In the two years after he was ousted from Pittsburgh, agency recruiters found him assignments in a half-dozen hospitals across the country. In the spring of 2010, Kwiatkowski was hired by SpringBoard staffing agency to work at Arizona Heart Hospital, and within two weeks, a crisis erupted.
Kwiatkowski was discovered slumped in the men’s bathroom near a toilet, his breathing shallow and barely conscious, according to a hospital report. He had a puncture wound near his elbow, and floating in the toilet bowl was a syringe with a blue fentanyl label.
After staffers roused him, he blurted some profanity, then added, “I am going to jail.”
He was taken to the emergency room.
In an interview the next day with hospital staff, Kwiatkowski stated that he had grabbed a fentanyl syringe that he found and injected himself with the drug to reduce his abdominal pain.
He denied any history of using intravenous drugs. When asked why he did this, he replied, “I had a lapse of judgment. I was stupid.”
The Arizona hospital’s medical staff called Phoenix police to the scene, but they did not press for charges, and the police did not file any. A hospital report refers to Kwiatkowski’s father taking responsibility for bringing him back home.
Kwiatkowski’s parents declined to be interviewed for this story.
After the incident, SpringBoard called the national registry that certifies radiologic technologists and the Arizona state regulatory board for his profession — but the investigations led to no disciplinary action.
The registry dropped its investigation, saying that Kwiatkowski provided a “plausible explanation” for the events of that day and showed proof of passing a subsequent drug-screening test, said spokesman Christopher Cook. Cook declined to say what explanation Kwiatkowski gave.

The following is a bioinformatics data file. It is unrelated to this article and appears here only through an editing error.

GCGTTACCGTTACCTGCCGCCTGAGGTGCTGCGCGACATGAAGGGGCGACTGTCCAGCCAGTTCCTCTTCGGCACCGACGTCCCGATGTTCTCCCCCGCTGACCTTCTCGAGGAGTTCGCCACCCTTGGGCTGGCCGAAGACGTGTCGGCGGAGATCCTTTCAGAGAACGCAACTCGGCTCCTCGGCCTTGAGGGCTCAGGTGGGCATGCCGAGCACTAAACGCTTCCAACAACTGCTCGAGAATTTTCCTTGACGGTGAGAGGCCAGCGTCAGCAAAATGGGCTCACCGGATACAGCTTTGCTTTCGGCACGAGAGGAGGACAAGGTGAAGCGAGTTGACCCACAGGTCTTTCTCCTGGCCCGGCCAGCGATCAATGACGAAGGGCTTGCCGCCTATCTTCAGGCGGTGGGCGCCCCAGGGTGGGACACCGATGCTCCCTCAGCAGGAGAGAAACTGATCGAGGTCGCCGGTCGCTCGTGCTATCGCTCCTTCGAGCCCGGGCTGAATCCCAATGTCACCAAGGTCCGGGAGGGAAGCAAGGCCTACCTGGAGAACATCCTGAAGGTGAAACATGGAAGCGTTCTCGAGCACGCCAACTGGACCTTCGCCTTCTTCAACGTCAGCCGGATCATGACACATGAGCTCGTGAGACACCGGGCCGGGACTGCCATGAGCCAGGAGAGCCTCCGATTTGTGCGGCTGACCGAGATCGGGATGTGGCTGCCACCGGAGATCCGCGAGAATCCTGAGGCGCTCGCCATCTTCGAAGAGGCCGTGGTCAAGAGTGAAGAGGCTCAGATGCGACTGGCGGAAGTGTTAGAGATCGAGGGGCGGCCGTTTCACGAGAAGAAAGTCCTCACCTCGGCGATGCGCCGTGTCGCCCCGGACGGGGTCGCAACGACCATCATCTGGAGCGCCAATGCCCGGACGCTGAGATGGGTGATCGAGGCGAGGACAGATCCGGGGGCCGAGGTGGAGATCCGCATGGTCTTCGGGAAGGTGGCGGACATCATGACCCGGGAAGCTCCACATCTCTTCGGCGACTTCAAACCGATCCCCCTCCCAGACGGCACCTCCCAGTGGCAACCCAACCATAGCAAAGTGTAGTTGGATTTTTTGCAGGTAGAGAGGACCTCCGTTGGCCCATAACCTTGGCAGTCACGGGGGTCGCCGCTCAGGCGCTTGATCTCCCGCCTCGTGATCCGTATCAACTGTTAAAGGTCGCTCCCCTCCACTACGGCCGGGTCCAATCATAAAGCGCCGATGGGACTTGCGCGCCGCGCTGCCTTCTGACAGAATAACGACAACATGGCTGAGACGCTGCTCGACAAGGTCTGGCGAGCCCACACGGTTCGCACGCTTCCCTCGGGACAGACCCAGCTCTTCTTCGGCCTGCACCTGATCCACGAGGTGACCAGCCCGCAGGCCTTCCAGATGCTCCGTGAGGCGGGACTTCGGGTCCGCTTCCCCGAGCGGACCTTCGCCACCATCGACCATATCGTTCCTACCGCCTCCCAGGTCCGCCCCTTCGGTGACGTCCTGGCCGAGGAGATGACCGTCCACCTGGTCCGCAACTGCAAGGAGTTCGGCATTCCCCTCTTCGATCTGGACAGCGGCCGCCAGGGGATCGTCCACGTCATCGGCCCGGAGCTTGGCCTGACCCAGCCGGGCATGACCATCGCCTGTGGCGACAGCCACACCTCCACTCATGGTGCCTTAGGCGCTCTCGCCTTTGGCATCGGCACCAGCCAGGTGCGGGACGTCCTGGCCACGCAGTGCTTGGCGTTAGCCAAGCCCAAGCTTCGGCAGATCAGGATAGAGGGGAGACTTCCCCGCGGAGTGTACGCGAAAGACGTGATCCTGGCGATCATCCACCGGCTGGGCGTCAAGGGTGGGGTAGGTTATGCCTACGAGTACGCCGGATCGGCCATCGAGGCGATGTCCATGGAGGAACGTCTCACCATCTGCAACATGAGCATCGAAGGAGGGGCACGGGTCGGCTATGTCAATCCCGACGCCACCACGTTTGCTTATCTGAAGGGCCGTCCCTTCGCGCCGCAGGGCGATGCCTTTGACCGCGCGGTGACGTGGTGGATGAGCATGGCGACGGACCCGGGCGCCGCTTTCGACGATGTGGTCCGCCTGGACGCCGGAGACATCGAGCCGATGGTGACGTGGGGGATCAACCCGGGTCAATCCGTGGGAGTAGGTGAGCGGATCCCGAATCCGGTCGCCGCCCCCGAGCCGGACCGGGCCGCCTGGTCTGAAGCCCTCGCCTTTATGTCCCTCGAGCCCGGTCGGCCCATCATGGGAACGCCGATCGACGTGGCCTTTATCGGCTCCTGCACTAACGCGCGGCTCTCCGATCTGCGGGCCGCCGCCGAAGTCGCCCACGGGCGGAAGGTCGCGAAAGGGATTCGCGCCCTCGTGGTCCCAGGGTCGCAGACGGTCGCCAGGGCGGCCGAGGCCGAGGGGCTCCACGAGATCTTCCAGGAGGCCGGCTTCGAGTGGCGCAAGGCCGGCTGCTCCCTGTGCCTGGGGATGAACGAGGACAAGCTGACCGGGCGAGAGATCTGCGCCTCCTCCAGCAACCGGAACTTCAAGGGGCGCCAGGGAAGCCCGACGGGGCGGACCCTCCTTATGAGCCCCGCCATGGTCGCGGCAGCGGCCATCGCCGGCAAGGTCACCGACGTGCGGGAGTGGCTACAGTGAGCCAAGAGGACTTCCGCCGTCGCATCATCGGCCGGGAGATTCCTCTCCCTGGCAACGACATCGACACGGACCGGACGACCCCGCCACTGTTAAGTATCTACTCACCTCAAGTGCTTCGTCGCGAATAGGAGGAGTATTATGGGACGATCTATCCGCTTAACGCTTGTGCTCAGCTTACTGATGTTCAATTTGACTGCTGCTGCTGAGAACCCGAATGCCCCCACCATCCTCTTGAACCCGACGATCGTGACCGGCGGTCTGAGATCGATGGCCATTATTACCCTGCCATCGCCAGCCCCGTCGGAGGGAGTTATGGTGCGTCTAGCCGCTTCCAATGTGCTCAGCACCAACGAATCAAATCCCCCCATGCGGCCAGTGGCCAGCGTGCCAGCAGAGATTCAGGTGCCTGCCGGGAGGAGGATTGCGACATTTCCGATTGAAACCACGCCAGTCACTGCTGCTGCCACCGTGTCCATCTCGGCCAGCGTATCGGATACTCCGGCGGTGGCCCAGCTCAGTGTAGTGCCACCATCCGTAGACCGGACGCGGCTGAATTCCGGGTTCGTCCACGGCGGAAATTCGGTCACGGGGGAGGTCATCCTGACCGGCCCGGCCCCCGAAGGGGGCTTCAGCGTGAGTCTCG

The regulatory board for radiology technicians in Arizona — one of 39 states that license or certify radiology technicians to work in their state — began collecting information about the incident and apparently learned of his medical condition. The board also received a letter from Kwiatkowski about how he was taking responsibility for his life, including going into counseling.
Kwiatkowski later wrote the agency saying he did not want to fight the allegations, but wished to voluntarily surrender his license to practice in Arizona. Doing so prevented him from getting jobs in that state, but not anywhere else.
One of the agency’s entries about Kwiatkowski read: “Consent agreement rather than revocation. No other incidences, very good recommendations.”
From Arizona, he went on to find work at hospitals in Pennsylvania, Kansas, and finally Georgia, where he began dating a co-worker.
The woman, who asked to remain anonymous because she doesn’t want to be drawn into his criminal case, said she witnessed him suffer intense abdominal pain, but was unaware that he abused drugs to cope with it, though he often drank to excess.
“Whenever I was around, he never took anything. It was like – you just have to stick it out,” the former girlfriend said.
One day, he wrote her a heartfelt letter in which he revealed some of his struggles. “It’s been hard to let down some walls in my life to let you in, and it has been a blessing,” he wrote. “I never thought just talking or just laying with you when I’m feeling so sick would actually make me feel better physically and mentally.”
Arrival in New England
In April 2011, despite his problematic past, Kwiatkowski was hired by Triage Staffing agency for an assignment at Exeter Hospital in Exeter, N.H. A hospital spokesman said Exeter relied largely on the agency’s vetting of Kwiatkowski’s credentials, which included positive references and reports that he had passed drug tests.
At this job, he worked long hours, his beeper often going off at night and on weekends when emergency heart procedures came up. His dedication paid off. After six months as a contract employee through Triage, he was given glowing reviews and hired full time by Exeter in October 2011.
In many ways, his life seemed to be changing for the better. Despite his grueling hours, he used to spend hours at the gym, and he began to take an interest in designer clothes, said a close female friend whom he lived with. He told many friends that he had a fiancee in Michigan who died in a car accident. He enjoyed the attention he got from many women, while working hard to impress his bosses at Exeter.
“He was very good at his job,” said the close friend, who also worked at the hospital. “He took his job very seriously.”Continued...